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Director of anti-Muslim movie that sparked attacks on U.S. facilities not Israeli

JTA

September 12, 2012 | 2:58 pm

A burned car at the U.S. consulate, which was attacked and set on fire by gunmen, in Benghazi, on Sept. 12. Photo by REUTERS/Esam Al-Fetori

A burned car at the U.S. consulate, which was attacked and set on fire by gunmen, in Benghazi, on Sept. 12. Photo by REUTERS/Esam Al-Fetori

The director of an anti-Islam film that helped sparked attacks on U.S. diplomatic facilities is not Israeli as he claimed, a consultant to the film said.

The Atlantic blogger Jeffrey Goldberg reported that a Steve Klein, a consultant to the controversial film, “Innocence of Muslims," and a self-described militant Christian activist in Riverside, Calif., said that the film's directo,r Sam Bacile, is not Israeli and that the name is a pseudonym.

Goldberg quoted Klein as saying: "I don't know that much about him. I met him, I spoke to him for an hour. He's not Israeli, no. I can tell you this for sure, the State of Israel is not involved." Klein said: "His name is a pseudonym. All these Middle Eastern folks I work with have pseudonyms. I doubt he's Jewish. I would suspect this is a disinformation campaign."

Meanwhile, a high-ranking Israeli official in Los Angeles told JTA Wednesday that after numerous inquiries, it appeared that no one in the Hollywood film industry or in the local Israeli community knew of a Sam Bacile, the supposed director-writer of the incendiary film “Innocence of Muslims.”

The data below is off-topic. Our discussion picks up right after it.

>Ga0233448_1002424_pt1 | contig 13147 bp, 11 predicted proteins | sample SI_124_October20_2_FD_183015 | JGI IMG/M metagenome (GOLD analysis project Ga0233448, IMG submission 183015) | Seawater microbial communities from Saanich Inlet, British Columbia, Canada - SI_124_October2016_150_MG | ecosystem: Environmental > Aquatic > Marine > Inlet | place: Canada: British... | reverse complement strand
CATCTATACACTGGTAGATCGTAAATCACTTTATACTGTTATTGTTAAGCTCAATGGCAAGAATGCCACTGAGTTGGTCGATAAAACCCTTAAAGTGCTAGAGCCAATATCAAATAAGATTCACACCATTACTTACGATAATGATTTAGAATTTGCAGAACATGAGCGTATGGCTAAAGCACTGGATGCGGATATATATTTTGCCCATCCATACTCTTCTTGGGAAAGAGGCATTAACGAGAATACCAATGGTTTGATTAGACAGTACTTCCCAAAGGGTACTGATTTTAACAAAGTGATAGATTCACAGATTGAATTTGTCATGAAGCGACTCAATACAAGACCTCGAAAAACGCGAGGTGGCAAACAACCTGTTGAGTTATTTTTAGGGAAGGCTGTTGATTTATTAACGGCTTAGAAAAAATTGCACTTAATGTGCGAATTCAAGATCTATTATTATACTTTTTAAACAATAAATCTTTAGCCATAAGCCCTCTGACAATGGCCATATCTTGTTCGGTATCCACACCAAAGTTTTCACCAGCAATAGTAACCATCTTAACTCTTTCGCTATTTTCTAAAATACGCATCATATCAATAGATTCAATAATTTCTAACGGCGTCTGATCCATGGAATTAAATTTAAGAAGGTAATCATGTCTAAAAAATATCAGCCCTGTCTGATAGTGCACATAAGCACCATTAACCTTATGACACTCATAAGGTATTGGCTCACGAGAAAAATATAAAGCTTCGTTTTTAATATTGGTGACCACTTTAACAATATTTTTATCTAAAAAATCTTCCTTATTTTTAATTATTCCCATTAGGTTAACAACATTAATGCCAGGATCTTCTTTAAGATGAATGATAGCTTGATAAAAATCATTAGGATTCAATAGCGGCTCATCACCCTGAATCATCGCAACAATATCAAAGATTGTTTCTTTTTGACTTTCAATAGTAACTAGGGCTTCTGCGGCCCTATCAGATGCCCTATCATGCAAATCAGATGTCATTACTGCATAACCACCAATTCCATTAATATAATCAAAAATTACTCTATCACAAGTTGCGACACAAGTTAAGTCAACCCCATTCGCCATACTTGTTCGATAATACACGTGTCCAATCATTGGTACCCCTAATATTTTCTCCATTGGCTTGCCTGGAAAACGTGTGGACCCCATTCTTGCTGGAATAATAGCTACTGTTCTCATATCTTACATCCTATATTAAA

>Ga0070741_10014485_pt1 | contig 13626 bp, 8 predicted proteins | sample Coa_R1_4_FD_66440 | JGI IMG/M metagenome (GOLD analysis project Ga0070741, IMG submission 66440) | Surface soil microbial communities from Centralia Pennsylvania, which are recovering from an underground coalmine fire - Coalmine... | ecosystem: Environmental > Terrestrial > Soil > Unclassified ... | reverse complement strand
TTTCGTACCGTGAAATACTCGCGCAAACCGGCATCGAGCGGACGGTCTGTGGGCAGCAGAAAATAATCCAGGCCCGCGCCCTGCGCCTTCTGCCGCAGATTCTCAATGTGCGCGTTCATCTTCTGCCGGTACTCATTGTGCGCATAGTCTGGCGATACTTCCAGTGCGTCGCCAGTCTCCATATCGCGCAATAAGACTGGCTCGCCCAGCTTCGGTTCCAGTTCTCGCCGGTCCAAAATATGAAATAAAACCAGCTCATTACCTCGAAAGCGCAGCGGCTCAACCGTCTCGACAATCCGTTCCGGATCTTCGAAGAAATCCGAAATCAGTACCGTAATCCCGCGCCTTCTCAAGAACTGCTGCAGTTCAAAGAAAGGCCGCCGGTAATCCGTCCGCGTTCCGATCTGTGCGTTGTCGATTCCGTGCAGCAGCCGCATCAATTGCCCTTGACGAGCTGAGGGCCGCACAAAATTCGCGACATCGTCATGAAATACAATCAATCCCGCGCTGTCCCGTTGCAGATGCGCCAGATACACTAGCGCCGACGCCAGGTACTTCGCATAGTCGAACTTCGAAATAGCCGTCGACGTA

The U.S. ambassador to Libya and three other American diplomats were killed at the U.S. consulate in Benghazi, and the U.S. embassy in Cairo was attacked Tuesday evening by angry protesters.

Amb. John Christopher Stevens and three unnamed diplomats were killed Tuesday night in a rocket attack on their car in Benghazi, the White House confirmed Wednesday morning. U.S. officials said that the armed attack on the consulate may have been pre-planned.

On Tuesday evening, Egyptian protesters climbed over the wall of the U.S. Embassy in Cairo, pulled down an American flag and tried to set it alight.

The attacks follow the release online of an Arabic translation of the movie. Media reports said it was directed by Bacile, who described himself as a California real estate developer. The two-hour movie attacks the Islamic prophet Muhammad, making him out to be a fraud.

The film was screened one time at a movie theater in Hollywood, someone identifying himself as Bacile told the AP.

Bacile said went into hiding on Tuesday night, speaking to international media from an undisclosed location.

Klein told Goldberg that I there are some 15 people associated with the making of the film, all American citizens.

U.S. Secretary of State Hillary Clinton condemned the attack.

"The United States deplores any intentional effort to denigrate the religious beliefs of others. Our commitment to religious tolerance goes back to the very beginning of our nation," she said in a statement. "But let me be clear: There is never any justification for violent acts of this kind."

The Los Angeles chapter of the Council of American-Islamic Relations (CAIR) and the Islamic Shura Council are scheduled to hold a news conference Wednesday to condemn the killing of the U.S. ambassador to Libya and attacks on diplomatic facilities and persons in Libya and Egypt.

In Washington, CAIR’s national officials called on Muslims in the Middle East “to ignore the trashy anti-Islam film that resulted in the attacks.”

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